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U.S. Defence Spending Far Outpaces Rest of the World

Inter Press Service

The United States continues to lead the world in defence spending, according to a new report released Thursday by the Centre for Arms Control and Non-Proliferation, a U.S.-based non-partisan research organisation.

In fact, the U.S outspends Russia, the next highest spender, by more than 800 percent.

In 2008, the most recent year for which figures are available, the U.S. expenditure was 696.3 billion dollars, followed by Russia's 86 billion and China's 83.5 billion.

The U.S. defence budget is 15 times that of Japan, 47 times that of Israel, and nearly 73 times that of Iran.

Not only does U.S. spending dwarf that of other nations, but it has also grown in recent years.

The budget for fiscal year 2011 is 720 billion dollars, up 67 percent from 2001's 432 billion, accounting for inflation.

In a recent speech to the U.S. Navy League, U.S. Secretary of Defence Robert Gates pointed out examples of the effects of his country's disproportionate spending.

The U.S. Navy can carry twice as many aircrafts at sea as the rest of the world put together, he said, and the navy's overall power is estimated to exceed that of the next 13 most powerful navies combined.

This extreme dominance exists in all branches of the armed forces.

It is notable in the Centre for Arms Control and Non-Proliferation's report that, while China and Russia are big spenders, defence spending comes overwhelmingly from the Western industrialised world.

The United States itself accounts for 44.32 percent of the global total spending of 1.57 trillion dollars, with the rest of NATO and non-NATO Europe accounting for another 22.43 percent.

The Middle East and North Africa, on the other hand, account for 7.03 percent, Latin America and the Caribbean for 3.69 percent, and Sub-Saharan Africa a mere 0.77 percent.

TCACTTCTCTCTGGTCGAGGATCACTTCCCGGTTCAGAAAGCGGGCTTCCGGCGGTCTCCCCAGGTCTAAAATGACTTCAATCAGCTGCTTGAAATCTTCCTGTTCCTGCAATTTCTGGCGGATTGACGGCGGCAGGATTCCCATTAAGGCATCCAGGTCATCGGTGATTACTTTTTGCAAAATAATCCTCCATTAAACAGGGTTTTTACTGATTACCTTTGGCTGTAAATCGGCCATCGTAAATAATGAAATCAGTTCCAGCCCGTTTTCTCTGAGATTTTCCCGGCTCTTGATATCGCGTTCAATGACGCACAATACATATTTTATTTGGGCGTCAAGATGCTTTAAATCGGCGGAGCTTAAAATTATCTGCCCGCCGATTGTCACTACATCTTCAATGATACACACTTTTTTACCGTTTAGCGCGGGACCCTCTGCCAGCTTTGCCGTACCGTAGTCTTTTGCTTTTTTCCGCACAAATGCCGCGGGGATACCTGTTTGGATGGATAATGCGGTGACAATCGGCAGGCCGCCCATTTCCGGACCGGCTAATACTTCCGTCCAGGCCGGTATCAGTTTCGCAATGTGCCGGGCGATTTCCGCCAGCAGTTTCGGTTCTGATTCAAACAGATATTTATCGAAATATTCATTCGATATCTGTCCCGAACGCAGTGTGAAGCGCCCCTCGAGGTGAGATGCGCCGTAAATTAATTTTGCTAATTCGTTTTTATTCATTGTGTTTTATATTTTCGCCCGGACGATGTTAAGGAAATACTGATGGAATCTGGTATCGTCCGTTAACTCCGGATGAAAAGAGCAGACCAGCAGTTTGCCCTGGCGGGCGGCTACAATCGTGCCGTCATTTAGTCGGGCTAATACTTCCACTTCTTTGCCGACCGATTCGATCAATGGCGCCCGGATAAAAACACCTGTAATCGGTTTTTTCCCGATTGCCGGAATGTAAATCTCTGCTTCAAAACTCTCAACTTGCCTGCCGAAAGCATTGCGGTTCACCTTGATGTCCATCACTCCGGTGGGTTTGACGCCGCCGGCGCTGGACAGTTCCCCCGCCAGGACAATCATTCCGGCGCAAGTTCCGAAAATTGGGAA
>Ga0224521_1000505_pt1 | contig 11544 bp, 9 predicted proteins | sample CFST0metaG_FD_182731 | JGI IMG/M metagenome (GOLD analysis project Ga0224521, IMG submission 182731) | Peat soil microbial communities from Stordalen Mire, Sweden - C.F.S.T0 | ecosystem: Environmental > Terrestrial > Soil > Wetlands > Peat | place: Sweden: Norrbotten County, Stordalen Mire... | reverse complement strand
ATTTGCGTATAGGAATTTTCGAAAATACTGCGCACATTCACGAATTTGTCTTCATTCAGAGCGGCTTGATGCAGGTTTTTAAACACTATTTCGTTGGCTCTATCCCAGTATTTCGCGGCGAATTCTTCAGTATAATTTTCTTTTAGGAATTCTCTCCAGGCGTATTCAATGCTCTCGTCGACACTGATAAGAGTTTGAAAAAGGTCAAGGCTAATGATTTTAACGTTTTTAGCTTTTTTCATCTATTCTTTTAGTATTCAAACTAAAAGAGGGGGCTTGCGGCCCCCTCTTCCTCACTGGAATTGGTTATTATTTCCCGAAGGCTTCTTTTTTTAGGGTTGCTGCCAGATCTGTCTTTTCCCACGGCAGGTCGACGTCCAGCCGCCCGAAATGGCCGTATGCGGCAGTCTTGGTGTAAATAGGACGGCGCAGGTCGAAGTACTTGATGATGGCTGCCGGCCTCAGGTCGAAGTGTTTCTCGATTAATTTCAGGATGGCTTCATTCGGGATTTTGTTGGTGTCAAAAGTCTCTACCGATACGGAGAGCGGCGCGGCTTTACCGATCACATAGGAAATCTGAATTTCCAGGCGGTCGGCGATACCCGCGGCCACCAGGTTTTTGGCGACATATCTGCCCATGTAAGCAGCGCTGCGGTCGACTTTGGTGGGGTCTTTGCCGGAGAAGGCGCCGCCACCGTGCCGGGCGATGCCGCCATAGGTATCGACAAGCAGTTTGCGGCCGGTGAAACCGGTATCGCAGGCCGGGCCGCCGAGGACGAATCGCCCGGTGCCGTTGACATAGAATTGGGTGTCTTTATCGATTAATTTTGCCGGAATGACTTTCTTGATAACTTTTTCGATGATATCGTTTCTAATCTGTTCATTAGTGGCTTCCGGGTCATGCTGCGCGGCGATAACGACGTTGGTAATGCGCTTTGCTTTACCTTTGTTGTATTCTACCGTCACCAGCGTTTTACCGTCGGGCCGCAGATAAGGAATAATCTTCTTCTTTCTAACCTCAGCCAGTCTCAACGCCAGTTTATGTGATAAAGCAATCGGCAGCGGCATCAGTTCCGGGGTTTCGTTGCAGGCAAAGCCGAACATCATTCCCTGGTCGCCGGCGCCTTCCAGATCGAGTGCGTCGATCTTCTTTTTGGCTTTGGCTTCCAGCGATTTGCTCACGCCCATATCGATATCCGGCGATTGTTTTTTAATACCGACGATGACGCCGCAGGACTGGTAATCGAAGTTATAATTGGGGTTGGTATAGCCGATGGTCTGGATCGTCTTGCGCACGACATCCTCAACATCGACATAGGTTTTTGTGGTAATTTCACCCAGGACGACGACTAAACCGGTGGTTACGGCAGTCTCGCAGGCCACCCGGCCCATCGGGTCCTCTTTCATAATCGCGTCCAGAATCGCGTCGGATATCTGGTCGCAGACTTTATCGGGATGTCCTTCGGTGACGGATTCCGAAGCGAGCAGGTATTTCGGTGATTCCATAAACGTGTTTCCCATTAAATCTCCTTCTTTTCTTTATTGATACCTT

China and Russia account for 5.31 percent and 5.47 percent, respectively.

A study released in April by the Stockholm International Peace Research Institute (SIPRI) showed that Western industrialised countries strongly dominate arms manufacture, as well.

British Aerospace Systems is the largest arms manufacturer in the world, followed by four U.S.-based contractors.

Of the world's top-20 manufacturers, only one, Russia's Almaz-Antei, comes from a non-Western nation.

SIPRI's Susan Jackson told IPS that companies in Western countries have a competitive advantage because of the higher level of technology available to them.

One Western country is missing from the Centre for Arms Control and Non-Proliferation's report: North Korea, which does not make reliable figures publicly available.

The U.S. State Department estimates that North Korea – a country in which up to 20 percent of men ages 17-54 are currently serving in the armed forces – spends up to one quarter of its Gross National Product on defence.

Another notable case is the Gulf Region in the Mideast.

While Middle Eastern countries account for a small percentage of worldwide defence spending, Gulf Cooperation Council countries – Bahrain, Qatar, United Arab Emirates, Kuwait, Oman, and especially Saudi Arabia – have ramped up spending in recent years as fears grow about Iranian nuclear weapons development.

These fears are a major factor in Israel's high defence spending as well, SIPRI's Pieter Wezeman told IPS.

Defence spending remains high worldwide despite the global economic crisis. There is reason to believe that the recession's effects may halt this growth, however.

The U.S. Congressional Budget Office has warned that increased debt will have to mean decreased spending across the board, with defence spending no exception.

With the United States by far the dominant spender, decreased U.S. spending would greatly affect total global spending.

"Swimming in its own tide of debt, the U.S., too, may soon be forced to restrain baseline Pentagon spending to just above the rate of inflation in the coming years," Dan Darling, Europe and Middle East Military Markets Analyst at Forecast International Inc., told IPS.

U.S. Secretary of Defense Gates concurs. "It is not a great mystery what needs to change," he said in his recent speech. "What it takes it the political will and willingness, as Eisenhower possessed, to make hard choices."

Thus far, however, as the new report shows, the economic crisis has not dampened outsized U.S. spending.

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